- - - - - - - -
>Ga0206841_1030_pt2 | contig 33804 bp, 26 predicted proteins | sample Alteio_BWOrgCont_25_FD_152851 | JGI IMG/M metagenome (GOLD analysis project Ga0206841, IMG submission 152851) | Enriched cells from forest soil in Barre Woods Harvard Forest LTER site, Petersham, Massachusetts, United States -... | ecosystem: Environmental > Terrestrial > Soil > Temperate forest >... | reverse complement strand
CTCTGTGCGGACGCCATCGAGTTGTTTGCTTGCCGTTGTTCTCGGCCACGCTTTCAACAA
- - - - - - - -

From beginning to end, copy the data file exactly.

>Ga0206841_1030_pt2 | contig 33804 bp, 26 predicted proteins | sample Alteio_BWOrgCont_25_FD_152851 | JGI IMG/M metagenome (GOLD analysis project Ga0206841, IMG submission 152851) | Enriched cells from forest soil in Barre Woods Harvard Forest LTER site, Petersham, Massachusetts, United States -... | ecosystem: Environmental > Terrestrial > Soil > Temperate forest >... | reverse complement strand
CTCTGTGCGGACGCCATCGAGTTGTTTGCTTGCCGTTGTTCTCGGCCACGCTTTCAACAA